Family Communication 

In her presentation about family communication, North High School’s assistant principal Angela Conway spoke about the relationship between brain development and behavior. She addressed some of the main issues that can lead to the escalation of parent-child conversations and shared advice on how to avoid them.

The first thing Conway wants parents to understand is the issue of skill vs. will.  Due to the fact that children’s brains are still developing in adolescence, while they may not lack the will, they may lack the skills to process what their parents want from them.

The biological background of this issue is that the human brain only becomes fully developed between the ages of 25 and 28. The last part of the brain to develop is the prefrontal cortex. The prefrontal cortex is responsible for a multitude of important functions. Among those functions are impulse control, emotional control, self-monitoring, flexible thinking, organization, task initiation, and prioritizing skills. A lack of these skills can lead to the behaviors that are often the reasons for parent-child conflicts.

For example, Conway described a parent having to repeatedly tell their child to do a certain task. This trouble remembering instructions points towards the child still developing their working memory. Another example is that if a child can’t seem to clean their room by themself, it may be because they lack the skills of organization and task initiation, which makes them not know how to begin the work.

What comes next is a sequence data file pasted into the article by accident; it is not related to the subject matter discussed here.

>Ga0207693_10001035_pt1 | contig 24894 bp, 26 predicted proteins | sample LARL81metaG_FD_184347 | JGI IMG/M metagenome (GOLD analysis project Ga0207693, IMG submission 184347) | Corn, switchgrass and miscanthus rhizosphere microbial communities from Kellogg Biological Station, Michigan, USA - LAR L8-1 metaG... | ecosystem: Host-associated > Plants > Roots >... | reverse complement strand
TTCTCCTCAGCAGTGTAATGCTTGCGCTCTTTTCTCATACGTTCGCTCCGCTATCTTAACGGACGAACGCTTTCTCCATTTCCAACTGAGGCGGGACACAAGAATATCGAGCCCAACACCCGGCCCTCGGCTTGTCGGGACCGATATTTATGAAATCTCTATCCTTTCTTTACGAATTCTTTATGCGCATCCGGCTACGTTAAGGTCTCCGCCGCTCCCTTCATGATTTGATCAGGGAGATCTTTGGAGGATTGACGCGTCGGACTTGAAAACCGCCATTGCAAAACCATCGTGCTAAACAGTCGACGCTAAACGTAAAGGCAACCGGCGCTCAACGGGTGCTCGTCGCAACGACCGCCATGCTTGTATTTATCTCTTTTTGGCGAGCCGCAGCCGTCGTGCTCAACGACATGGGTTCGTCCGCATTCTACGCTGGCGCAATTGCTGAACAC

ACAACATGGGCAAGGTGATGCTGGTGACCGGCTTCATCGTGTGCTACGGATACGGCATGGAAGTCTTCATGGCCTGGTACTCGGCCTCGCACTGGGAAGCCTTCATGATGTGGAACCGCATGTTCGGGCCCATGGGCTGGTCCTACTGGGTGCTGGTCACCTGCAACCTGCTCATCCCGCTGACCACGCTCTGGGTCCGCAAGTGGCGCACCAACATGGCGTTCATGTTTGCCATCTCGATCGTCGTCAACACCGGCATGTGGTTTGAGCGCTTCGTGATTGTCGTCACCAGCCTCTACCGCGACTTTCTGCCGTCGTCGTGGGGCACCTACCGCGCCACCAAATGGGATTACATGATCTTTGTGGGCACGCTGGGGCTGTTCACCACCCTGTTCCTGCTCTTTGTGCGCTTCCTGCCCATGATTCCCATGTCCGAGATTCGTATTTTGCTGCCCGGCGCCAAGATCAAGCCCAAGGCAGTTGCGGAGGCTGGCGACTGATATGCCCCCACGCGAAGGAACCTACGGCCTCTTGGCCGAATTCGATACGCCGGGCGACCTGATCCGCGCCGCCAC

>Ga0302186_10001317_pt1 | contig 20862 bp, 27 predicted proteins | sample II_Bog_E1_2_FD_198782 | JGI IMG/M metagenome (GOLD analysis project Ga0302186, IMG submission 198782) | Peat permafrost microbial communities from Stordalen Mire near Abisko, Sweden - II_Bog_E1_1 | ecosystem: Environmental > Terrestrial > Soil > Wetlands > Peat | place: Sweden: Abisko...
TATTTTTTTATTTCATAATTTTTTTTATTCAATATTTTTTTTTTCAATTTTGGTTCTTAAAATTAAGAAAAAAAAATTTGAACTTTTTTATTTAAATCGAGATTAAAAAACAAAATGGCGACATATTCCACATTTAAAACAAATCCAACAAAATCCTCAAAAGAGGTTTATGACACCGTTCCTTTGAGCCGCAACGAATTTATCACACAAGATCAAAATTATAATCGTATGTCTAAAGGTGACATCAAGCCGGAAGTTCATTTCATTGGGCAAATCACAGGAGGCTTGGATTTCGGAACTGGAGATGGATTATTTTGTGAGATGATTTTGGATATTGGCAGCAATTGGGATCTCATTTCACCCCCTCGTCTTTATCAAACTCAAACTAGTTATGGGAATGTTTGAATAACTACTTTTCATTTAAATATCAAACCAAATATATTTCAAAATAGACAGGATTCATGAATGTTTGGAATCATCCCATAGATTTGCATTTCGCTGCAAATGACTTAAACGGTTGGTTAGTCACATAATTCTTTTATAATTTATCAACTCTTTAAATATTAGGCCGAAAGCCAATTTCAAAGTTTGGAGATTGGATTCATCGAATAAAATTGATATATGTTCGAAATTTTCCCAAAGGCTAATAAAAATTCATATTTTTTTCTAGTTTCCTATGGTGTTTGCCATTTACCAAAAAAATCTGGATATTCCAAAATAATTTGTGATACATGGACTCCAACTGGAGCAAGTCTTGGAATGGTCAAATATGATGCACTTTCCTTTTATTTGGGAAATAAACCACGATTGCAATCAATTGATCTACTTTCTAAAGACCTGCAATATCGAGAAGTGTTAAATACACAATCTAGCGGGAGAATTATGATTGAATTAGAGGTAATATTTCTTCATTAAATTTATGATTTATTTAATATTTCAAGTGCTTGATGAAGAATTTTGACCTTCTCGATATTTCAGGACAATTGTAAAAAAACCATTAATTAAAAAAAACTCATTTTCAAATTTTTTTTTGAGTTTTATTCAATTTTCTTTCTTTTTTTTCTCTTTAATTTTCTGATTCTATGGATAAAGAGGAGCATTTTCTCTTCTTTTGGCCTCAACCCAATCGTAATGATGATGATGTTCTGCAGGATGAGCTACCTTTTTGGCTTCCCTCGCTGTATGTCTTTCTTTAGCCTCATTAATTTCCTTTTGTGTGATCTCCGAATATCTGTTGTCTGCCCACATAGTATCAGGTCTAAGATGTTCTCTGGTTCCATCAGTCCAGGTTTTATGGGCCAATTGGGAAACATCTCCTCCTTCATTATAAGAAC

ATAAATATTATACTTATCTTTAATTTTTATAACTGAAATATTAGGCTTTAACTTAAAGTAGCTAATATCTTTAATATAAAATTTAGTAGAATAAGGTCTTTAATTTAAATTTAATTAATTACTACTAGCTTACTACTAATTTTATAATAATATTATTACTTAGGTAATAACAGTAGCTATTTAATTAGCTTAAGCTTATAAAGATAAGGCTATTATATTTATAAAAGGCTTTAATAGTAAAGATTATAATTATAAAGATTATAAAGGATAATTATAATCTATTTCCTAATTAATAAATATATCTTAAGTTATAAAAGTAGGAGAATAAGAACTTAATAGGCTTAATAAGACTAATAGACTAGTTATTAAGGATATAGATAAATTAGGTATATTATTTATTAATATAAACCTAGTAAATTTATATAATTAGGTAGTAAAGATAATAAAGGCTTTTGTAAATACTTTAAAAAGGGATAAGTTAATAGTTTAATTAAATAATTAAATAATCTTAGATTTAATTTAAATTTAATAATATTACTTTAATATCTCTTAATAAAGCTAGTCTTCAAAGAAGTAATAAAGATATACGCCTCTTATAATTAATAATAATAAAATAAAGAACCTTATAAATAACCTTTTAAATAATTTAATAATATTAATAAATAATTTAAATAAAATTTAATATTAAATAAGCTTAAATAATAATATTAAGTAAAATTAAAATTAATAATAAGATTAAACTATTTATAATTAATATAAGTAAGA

According to Conway, “Something to think about as we are in conversations with our kids is: Are they lacking the will to do it, or are they lacking the skill to do it? Based on this [the research around the not yet fully developed prefrontal cortex], it is most likely skill.” 

Another important factor Conway wants parents to remember is that in stressful situations such as parent-child conflicts, both family members’ brains can become dysregulated, leading to their prefrontal cortexes going offline.

This has to do with the brain’s fight-or-flight response. The human brain constantly scans the room for signs of danger to be able to react instantly and get out of the situation. If there were a bear that suddenly appeared next to someone, their brain would prioritize survival functions and neglect other executive functions, such as the ones from the prefrontal cortex.

Conway described that by becoming agitated, the parent not only triggers their fight or flight response but also turns into the symbolic “bear in the room.” In this process, the parent’s prefrontal cortex goes “offline,” which prevents them from accessing the skills associated with it. As a response to the parent’s confrontation, the child will react with a fight or flight response, and their prefrontal cortex will also go offline.

This means for real-life conversations that parents may temporarily become unable to control their emotions and impulses, which can result in impulsive and unrealistic threats of punishment. In response, children may react overly emotionally by cussing at their parents, slamming doors, and running out the door to escape the situation.

Conway recommends a three-step technique that can be used between family members, not just parents and children, to improve family communication. This technique is to regulate, relate, and reason.